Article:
They have different reasons: the nationalists hate it because it is populated by liberals.  (Most Republicans in government are far too liberal for their taste.)  Materialist corporate-types hate it because it has the power to take their money.  This fact means that business interests have a much easier time compromising with government than nationalists do.  Business wants to keep the government from getting its money; nationalists hate the actual people in the government .

Nonetheless, the nationalists’ plan is therefore rational: allow the Randian-minded businessmen to screw with the government long enough and it will eventually become weak.  Once it is weak, they will be in fine position to send in a candidate who really does mean to take us back to the 1950s. But clearly that day has not yet come.

Liberals are semi- cognizant of this threat, but it is very difficult to make the connections and realize that the nationalists may not be merely an angry group of people, but actually followers of a philosophy; one that is internally consistent and entirely antithetical to liberal values.

When I had my exchange with OneSTDV, many of his readers commented on my blog.  Interestingly, the topic that they focused on was this part:

[OneSTDV’s] belief that blacks are inherently inferior to whites intellectually. He calls this idea “Human BioDiversity” or “HBD”. I call it “racism” myself, and I believe it to be false.

Most of their comments centered on this point, and there was a lot of back-and-forth about the validity of it. One thing that caused some confusion—and this is my fault—was disagreement over whether “HBD” was the same thing as “racism”.  To my mind, they amount to the same thing: the belief that different races are in inherently different in non-trivial, especially mental, ways.  Now, some HBDers seemed to object to my effectively calling them racists, but I didn’t mean to imply that they are all klansmen; merely that they see race as an important factor in determining how well a person’s mind functions.

That’s an aside, but I wanted to get that bit of terminology clarified before proceeding.  What was especially interesting to me about the response to my OneSTDV post was a comment by “Ken S”:

“I am a fairly liberal HBD’er and I also frequently find OneSTDV’s blogging distasteful.  But don’t let that turn you off from finding out more about this viewpoint, there is much evidence in support of some of the non-political tenets of HBD…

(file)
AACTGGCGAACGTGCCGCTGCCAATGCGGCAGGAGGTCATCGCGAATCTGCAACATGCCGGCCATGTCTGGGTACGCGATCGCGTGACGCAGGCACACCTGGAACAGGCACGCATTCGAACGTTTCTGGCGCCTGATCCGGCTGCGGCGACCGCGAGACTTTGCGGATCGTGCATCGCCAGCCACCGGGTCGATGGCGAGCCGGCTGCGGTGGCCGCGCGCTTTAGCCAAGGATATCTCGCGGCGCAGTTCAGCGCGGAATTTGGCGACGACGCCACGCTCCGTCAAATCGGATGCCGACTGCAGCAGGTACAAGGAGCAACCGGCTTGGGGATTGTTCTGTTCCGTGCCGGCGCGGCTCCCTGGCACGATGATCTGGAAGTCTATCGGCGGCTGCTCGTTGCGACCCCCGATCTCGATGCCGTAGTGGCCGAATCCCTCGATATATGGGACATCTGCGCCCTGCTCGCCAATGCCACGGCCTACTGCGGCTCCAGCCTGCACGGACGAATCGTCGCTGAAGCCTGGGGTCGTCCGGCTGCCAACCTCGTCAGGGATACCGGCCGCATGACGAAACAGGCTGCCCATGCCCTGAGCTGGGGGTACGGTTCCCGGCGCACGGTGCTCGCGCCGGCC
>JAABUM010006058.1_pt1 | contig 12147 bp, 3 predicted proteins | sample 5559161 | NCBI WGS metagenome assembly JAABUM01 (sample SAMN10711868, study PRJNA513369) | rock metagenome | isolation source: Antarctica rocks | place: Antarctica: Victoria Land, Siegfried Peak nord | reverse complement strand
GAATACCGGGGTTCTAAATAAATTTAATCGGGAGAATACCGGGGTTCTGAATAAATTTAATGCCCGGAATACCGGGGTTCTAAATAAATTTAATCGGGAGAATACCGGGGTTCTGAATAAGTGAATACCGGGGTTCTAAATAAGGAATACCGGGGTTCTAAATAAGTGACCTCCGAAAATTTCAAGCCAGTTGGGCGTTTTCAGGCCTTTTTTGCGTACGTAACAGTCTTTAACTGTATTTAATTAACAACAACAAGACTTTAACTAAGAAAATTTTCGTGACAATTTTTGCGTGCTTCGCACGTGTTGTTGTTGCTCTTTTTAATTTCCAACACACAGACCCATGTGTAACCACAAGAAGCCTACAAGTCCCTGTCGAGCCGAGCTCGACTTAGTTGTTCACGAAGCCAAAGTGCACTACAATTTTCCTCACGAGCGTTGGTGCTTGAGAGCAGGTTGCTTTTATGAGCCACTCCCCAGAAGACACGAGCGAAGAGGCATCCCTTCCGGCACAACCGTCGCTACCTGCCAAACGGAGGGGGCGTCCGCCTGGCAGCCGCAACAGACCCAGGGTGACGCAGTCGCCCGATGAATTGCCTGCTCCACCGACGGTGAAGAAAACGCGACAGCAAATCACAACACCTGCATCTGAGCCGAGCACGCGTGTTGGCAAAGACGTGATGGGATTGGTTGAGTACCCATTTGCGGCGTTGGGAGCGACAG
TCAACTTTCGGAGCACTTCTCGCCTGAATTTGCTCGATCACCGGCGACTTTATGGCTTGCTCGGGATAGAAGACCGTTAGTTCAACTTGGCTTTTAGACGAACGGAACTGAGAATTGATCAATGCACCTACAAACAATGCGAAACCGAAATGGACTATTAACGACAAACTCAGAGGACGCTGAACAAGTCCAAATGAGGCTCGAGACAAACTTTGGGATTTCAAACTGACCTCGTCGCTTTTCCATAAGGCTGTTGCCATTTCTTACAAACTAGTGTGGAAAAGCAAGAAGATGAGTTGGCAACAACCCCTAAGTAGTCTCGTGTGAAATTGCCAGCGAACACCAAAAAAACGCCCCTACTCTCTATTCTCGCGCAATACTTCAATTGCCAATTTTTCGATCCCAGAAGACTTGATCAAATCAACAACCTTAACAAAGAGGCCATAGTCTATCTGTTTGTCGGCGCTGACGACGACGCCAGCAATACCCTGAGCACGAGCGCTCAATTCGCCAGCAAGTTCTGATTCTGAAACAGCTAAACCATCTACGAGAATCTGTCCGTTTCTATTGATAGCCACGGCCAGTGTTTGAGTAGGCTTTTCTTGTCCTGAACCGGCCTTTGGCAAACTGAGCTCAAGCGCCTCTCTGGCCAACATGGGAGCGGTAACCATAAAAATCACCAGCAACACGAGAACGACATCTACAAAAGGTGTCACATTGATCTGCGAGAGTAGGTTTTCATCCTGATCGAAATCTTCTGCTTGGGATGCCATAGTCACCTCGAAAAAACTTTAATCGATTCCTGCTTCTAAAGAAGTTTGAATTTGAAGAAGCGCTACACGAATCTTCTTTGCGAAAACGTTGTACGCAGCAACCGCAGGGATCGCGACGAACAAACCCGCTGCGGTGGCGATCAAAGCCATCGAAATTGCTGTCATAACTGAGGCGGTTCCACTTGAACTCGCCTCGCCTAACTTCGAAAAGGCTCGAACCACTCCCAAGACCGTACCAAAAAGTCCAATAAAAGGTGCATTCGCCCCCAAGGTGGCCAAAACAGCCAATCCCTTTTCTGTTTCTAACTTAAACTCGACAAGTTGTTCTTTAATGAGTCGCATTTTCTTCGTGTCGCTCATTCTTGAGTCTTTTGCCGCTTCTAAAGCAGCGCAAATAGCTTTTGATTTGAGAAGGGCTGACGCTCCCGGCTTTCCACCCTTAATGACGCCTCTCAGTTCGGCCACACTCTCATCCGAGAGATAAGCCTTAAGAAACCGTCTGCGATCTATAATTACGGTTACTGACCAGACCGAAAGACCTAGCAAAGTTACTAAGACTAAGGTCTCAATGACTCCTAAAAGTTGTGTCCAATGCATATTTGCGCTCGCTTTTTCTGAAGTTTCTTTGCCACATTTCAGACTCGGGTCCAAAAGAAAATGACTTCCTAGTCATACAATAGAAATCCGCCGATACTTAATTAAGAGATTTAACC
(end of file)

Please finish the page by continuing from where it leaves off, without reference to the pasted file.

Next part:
While I like might like what you have expressed in the context of the arts, this is not the proper context that HBD lies in.  HBD itself is a scientific idea and the politics expressed at blogs like OneSTDV are responses to scientific data that question whether or not current social policies are doing more harm than good.  Even if he is wrong about the politics it would not make him wrong about the scientific findings that he uses to support his position.”

I also discovered the writings of a blogger named “John” at the sadly now-removed blog Stream of John, who also holds fairly liberal political views while still agreeing with the validity of “HBD”.  (I assume that he discovered my blog through reading OneSTDV)

Together, these two go to demonstrate a very interesting point: agreeing with the HBD hypothesis does not automatically determine one’s political beliefs.  After all, if these two can be liberals while still agreeing with the HBD view of things, it shows that there is no political philosophy that automatically follows from it.

Which is interesting, for it implies that OneSTDV and I would still have cause to quarrel even if one of us were somehow able to persuade the other on issues of race.  More broadly speaking, it shows that the divide between cosmopolitans and nationalists runs much deeper than even racial issues.

At bottom, these are whole philosophies of life that clash; they cannot be reduced to beliefs about race, or gender, or economics or any of the other issues.  The philosophical battle encompasses all of these.  If this hypothesis is correct, it in turn implies that there will never be consensus, and thus there is constant tension the political system.

Lefty Parent has a good post on liberals who homeschool. It’s a response to an article in Slate by Dana Goldstein, which argues against the practice.